In order to allow reasonable estimates of data quality, the EPA uses data above an established threshold concentration usually related to the detection limits of the measurement method. Measurement pairs are selected for use in the precision and bias calculations only when both measurements are above a threshold concentration.

    For many years, the threshold concentration for Pb precision and bias data has been 0.02 μg/m3. The EPA promulgated a new Pb FRM utilizing the ICP-MS analysis technique in 2013 as a revision to appendix G of 40 CFR part 50. [46] This new FRM demonstrated MDLs  [47] below 0.0002 μg/m3, which is well below the EPA requirement of five percent of the current Pb NAAQS level of 0.15 μg/m3, or 0.0075 μg/m3. As a result of the increased sensitivity inherent in this new FRM, the EPA proposed to lower the acceptable Pb concentration (current section 4) from the current value of 0.02 μg/m3 to 0.002 μg/m3 for measurements obtained using the new Pb FRM and other more recently approved equivalent methods that have the requisite increased sensitivity. [48] The current 0.02 μg/m3 value will be retained for the previous Pb FRM that has subsequently been re-designated as FEM EQLA-0813-803 as well as older equivalent methods that were approved prior to the more recent work on developing more sensitive methods. Since ambient Pb concentrations are lower and methods more sensitive, lowering the threshold concentration will allow much more collocated information to be evaluated, which will provide more representative estimates of precision and bias.

    See comments related to this proposal in the appendix A section. The EPA will establish two thresholds as proposed and will evaluate the use of an absolute difference acceptance criteria at lower concentration levels.

    The EPA also proposed to remove the TSP threshold concentration since TSP is no longer a NAAQS-required pollutant and the EPA no longer has QC requirements for it. The EPA received one comment in support of this proposed change and no adverse comments and is finalizing this revision as proposed.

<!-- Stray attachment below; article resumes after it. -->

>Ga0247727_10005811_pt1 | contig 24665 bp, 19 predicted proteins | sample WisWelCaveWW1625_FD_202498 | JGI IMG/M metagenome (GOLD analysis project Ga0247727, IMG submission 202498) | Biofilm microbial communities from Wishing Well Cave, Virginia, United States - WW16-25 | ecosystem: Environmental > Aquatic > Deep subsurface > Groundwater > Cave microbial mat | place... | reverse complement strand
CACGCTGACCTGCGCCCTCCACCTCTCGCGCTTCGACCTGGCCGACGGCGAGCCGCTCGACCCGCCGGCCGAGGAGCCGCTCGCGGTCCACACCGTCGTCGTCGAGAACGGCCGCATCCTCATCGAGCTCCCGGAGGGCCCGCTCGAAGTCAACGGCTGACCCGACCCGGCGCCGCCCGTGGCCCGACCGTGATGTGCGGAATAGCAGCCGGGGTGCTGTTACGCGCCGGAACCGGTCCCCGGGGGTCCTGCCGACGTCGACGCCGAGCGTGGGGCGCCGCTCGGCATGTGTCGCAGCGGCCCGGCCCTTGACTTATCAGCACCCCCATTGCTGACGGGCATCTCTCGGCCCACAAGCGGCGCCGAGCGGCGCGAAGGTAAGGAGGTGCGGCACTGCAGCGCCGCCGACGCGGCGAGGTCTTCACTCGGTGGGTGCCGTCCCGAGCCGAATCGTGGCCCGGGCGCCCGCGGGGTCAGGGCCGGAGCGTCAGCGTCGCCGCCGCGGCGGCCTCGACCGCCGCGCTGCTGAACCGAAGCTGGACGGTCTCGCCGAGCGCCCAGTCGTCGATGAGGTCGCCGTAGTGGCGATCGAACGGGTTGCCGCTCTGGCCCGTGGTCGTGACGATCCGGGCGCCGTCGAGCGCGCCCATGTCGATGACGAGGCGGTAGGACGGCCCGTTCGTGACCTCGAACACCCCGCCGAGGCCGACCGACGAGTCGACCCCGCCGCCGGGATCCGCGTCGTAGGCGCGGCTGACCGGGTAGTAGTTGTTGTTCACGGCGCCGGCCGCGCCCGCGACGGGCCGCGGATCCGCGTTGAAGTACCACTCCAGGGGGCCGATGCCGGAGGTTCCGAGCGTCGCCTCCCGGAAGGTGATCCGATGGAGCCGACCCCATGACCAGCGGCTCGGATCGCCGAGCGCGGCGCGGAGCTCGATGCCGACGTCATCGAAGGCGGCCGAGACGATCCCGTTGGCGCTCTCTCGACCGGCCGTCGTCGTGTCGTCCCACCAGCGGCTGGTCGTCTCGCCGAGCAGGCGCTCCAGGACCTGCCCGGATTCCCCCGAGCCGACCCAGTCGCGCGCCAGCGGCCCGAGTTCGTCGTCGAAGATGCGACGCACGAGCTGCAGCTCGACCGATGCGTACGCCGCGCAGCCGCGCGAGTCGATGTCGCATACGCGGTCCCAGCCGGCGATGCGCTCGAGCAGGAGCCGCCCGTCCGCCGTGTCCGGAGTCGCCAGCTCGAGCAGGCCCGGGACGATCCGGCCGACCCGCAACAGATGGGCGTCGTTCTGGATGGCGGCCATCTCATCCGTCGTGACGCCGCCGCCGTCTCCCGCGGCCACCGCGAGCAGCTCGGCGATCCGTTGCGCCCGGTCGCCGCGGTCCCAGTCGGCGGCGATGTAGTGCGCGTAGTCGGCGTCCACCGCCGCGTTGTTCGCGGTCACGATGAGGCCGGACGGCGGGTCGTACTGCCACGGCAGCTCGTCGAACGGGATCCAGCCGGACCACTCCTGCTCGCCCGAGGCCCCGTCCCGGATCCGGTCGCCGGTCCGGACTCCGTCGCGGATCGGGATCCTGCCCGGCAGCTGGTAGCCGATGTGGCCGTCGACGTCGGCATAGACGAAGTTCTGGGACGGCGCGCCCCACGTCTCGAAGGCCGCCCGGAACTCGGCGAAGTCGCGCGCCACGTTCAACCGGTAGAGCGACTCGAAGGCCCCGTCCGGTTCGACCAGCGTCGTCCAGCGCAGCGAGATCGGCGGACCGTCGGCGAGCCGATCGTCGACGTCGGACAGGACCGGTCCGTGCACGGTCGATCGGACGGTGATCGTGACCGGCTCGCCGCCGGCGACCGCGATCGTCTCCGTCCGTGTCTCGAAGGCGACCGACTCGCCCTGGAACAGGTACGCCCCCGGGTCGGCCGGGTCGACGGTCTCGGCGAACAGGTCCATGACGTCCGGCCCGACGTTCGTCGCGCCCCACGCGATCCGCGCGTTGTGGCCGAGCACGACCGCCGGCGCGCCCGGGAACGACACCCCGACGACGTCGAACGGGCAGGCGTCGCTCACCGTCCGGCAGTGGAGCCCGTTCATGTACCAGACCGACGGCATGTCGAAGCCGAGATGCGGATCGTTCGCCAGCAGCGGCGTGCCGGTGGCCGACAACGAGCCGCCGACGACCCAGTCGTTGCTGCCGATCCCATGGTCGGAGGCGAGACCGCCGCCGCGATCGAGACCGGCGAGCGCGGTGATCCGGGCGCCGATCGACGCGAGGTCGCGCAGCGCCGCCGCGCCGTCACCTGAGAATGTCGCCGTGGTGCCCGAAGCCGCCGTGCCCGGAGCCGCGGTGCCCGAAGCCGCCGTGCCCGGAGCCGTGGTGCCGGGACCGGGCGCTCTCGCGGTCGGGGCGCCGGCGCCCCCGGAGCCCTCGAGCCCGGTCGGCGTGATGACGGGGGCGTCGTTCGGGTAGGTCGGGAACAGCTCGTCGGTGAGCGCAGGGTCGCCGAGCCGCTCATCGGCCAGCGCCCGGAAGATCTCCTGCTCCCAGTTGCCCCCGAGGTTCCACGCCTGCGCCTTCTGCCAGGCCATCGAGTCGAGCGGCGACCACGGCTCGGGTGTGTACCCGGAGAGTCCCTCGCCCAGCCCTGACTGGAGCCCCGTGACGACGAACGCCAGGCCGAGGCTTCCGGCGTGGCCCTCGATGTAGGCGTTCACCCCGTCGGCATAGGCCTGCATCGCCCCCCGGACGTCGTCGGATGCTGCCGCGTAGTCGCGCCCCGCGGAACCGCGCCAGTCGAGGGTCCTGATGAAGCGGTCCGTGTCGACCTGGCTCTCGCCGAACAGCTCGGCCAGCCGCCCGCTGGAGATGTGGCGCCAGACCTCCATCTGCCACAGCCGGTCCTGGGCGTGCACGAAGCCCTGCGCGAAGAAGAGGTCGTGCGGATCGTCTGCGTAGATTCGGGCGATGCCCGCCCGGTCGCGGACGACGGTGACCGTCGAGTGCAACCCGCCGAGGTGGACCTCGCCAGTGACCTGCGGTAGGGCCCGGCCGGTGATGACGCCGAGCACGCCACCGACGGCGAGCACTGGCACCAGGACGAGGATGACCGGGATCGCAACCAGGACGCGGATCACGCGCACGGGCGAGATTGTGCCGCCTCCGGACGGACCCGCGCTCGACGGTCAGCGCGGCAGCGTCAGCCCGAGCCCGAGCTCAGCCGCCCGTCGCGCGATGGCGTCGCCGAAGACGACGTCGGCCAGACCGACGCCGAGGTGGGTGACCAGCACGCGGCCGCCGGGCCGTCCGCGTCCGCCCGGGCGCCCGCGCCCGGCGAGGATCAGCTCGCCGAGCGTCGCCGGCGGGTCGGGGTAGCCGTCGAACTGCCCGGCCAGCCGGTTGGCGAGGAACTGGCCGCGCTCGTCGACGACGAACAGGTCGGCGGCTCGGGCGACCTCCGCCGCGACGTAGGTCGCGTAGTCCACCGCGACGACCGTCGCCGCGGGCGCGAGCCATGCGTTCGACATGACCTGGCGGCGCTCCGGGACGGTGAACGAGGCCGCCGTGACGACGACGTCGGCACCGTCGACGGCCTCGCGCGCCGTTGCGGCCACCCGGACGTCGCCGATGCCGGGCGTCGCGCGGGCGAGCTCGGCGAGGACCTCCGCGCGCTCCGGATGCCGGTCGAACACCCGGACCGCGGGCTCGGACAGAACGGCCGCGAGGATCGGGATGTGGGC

The EPA proposed to remove the statistical check currently described in section 4.1.5 of appendix A. The check was developed to perform a comparison of the one-point QC checks and the annual performance evaluation data performed by the same PQAO. The section suggests that 95 percent of all the bias estimates of the annual performance evaluations (reported as a percent difference) should fall within the 95 percent probability interval developed using the one-point QC checks. The problem with this check is that PQAOs with very good repeatability on the one-point QC check data had a hard time meeting this requirement since the probability interval became very tight, making it more difficult for better performing PQAOs to meet the requirement. Separate statistics to evaluate the one-point QC checks and the performance evaluations are already promulgated, so the removal of this check does not affect data quality assessments. The EPA received one comment in support of this proposal and no adverse comments and is finalizing this revision as proposed.

    Similar to the statistical comparison of performance evaluation data, the EPA proposed to remove the statistical check (current appendix A, section 4.2.4) to compare the flow rate audit data and flow rate verification data. The existing language suggests that 95 percent of all the flow rate audit data (reported as percent difference) should fall within the 95 percent probability interval developed from the flow rate verification data for the PQAO. The problem, as with the one-point QC check, was that monitoring organizations with very good repeatability on the flow rate verifications had a hard time meeting this requirement since the probability interval became very tight, making it difficult for better performing PQAOs to meet the requirement. Separate statistics to evaluate the flow rate verifications and flow rate audits are already promulgated, so the removal of this check does not affect data quality assessments. The EPA received one comment in support of this proposal and no adverse comments and is finalizing this revision as proposed.